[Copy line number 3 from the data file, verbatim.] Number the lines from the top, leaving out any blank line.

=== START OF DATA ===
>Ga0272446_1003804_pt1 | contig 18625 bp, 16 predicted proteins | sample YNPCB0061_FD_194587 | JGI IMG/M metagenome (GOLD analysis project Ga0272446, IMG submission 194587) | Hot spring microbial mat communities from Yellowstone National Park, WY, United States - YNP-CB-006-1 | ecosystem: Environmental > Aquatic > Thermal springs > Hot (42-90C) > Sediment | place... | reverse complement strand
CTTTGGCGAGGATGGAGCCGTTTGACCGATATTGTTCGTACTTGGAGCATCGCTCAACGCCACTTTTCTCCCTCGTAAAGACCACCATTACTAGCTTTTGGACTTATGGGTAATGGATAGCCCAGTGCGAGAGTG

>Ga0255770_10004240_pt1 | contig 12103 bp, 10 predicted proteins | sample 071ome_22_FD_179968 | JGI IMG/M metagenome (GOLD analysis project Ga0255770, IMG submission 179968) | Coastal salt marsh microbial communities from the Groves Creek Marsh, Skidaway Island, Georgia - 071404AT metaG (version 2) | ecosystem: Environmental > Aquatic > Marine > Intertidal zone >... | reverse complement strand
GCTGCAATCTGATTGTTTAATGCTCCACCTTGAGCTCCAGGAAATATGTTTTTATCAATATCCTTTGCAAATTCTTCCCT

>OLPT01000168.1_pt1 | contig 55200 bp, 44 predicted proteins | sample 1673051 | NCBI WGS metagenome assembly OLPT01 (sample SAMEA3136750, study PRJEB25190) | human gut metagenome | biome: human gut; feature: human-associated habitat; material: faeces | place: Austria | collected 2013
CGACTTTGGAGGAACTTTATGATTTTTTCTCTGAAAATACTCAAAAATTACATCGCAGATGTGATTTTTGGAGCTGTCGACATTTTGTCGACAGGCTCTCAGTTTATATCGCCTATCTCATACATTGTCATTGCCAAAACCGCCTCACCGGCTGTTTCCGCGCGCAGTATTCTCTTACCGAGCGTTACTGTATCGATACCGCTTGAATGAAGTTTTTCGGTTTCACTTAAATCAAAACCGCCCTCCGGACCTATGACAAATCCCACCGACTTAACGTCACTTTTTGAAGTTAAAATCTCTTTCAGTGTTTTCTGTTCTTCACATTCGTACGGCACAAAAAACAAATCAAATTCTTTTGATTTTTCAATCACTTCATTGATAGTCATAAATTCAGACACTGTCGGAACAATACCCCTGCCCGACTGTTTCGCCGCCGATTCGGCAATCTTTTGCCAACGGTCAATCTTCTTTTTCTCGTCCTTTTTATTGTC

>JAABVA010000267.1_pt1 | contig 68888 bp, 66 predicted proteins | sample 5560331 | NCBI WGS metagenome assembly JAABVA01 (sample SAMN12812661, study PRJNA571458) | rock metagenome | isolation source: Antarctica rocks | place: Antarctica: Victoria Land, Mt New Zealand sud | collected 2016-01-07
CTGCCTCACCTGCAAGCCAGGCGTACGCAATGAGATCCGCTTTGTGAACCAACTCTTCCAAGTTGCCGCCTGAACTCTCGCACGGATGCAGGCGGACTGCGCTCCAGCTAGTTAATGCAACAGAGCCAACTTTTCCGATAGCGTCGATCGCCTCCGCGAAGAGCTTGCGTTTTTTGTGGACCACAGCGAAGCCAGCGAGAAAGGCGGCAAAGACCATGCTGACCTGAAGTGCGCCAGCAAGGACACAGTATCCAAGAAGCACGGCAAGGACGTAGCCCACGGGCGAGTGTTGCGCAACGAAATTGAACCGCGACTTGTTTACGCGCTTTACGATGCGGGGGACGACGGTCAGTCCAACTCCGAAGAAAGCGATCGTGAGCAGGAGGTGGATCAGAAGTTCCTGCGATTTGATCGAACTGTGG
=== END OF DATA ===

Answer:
>Ga0255770_10004240_pt1 | contig 12103 bp, 10 predicted proteins | sample 071ome_22_FD_179968 | JGI IMG/M metagenome (GOLD analysis project Ga0255770, IMG submission 179968) | Coastal salt marsh microbial communities from the Groves Creek Marsh, Skidaway Island, Georgia - 071404AT metaG (version 2) | ecosystem: Environmental > Aquatic > Marine > Intertidal zone >... | reverse complement strand